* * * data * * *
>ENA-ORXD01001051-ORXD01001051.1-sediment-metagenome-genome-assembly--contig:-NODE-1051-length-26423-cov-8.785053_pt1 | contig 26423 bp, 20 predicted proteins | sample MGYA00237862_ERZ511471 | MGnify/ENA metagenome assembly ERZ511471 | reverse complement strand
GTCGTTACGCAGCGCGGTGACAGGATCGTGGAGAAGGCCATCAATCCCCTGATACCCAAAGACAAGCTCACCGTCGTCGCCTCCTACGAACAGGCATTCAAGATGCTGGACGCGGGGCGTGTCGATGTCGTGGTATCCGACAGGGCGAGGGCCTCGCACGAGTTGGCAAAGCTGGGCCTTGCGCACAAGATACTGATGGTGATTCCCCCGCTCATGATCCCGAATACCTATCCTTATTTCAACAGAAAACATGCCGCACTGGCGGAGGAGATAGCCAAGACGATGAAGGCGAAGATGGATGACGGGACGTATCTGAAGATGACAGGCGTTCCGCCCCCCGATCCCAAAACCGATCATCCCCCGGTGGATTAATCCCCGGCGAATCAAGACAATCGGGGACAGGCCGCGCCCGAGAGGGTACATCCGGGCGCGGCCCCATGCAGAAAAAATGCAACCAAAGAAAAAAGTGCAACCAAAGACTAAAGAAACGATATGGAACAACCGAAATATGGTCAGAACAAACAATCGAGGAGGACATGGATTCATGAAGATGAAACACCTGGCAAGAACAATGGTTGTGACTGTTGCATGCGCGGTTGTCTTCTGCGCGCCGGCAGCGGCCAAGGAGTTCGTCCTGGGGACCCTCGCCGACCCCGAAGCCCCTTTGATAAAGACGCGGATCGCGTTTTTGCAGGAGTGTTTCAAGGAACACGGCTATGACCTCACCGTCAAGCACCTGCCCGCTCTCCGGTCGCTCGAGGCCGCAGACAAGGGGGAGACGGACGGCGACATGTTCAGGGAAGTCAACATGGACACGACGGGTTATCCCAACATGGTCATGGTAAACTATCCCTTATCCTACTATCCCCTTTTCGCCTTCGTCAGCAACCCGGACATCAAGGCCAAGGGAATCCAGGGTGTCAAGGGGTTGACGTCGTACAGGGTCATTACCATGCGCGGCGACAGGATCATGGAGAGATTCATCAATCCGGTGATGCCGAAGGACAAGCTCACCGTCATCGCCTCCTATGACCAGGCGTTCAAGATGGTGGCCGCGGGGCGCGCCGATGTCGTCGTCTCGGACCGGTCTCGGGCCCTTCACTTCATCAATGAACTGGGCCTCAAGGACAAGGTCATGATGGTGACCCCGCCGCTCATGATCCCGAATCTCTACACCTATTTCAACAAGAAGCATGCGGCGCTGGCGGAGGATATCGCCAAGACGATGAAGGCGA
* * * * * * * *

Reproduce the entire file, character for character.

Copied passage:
>ENA-ORXD01001051-ORXD01001051.1-sediment-metagenome-genome-assembly--contig:-NODE-1051-length-26423-cov-8.785053_pt1 | contig 26423 bp, 20 predicted proteins | sample MGYA00237862_ERZ511471 | MGnify/ENA metagenome assembly ERZ511471 | reverse complement strand
GTCGTTACGCAGCGCGGTGACAGGATCGTGGAGAAGGCCATCAATCCCCTGATACCCAAAGACAAGCTCACCGTCGTCGCCTCCTACGAACAGGCATTCAAGATGCTGGACGCGGGGCGTGTCGATGTCGTGGTATCCGACAGGGCGAGGGCCTCGCACGAGTTGGCAAAGCTGGGCCTTGCGCACAAGATACTGATGGTGATTCCCCCGCTCATGATCCCGAATACCTATCCTTATTTCAACAGAAAACATGCCGCACTGGCGGAGGAGATAGCCAAGACGATGAAGGCGAAGATGGATGACGGGACGTATCTGAAGATGACAGGCGTTCCGCCCCCCGATCCCAAAACCGATCATCCCCCGGTGGATTAATCCCCGGCGAATCAAGACAATCGGGGACAGGCCGCGCCCGAGAGGGTACATCCGGGCGCGGCCCCATGCAGAAAAAATGCAACCAAAGAAAAAAGTGCAACCAAAGACTAAAGAAACGATATGGAACAACCGAAATATGGTCAGAACAAACAATCGAGGAGGACATGGATTCATGAAGATGAAACACCTGGCAAGAACAATGGTTGTGACTGTTGCATGCGCGGTTGTCTTCTGCGCGCCGGCAGCGGCCAAGGAGTTCGTCCTGGGGACCCTCGCCGACCCCGAAGCCCCTTTGATAAAGACGCGGATCGCGTTTTTGCAGGAGTGTTTCAAGGAACACGGCTATGACCTCACCGTCAAGCACCTGCCCGCTCTCCGGTCGCTCGAGGCCGCAGACAAGGGGGAGACGGACGGCGACATGTTCAGGGAAGTCAACATGGACACGACGGGTTATCCCAACATGGTCATGGTAAACTATCCCTTATCCTACTATCCCCTTTTCGCCTTCGTCAGCAACCCGGACATCAAGGCCAAGGGAATCCAGGGTGTCAAGGGGTTGACGTCGTACAGGGTCATTACCATGCGCGGCGACAGGATCATGGAGAGATTCATCAATCCGGTGATGCCGAAGGACAAGCTCACCGTCATCGCCTCCTATGACCAGGCGTTCAAGATGGTGGCCGCGGGGCGCGCCGATGTCGTCGTCTCGGACCGGTCTCGGGCCCTTCACTTCATCAATGAACTGGGCCTCAAGGACAAGGTCATGATGGTGACCCCGCCGCTCATGATCCCGAATCTCTACACCTATTTCAACAAGAAGCATGCGGCGCTGGCGGAGGATATCGCCAAGACGATGAAGGCGA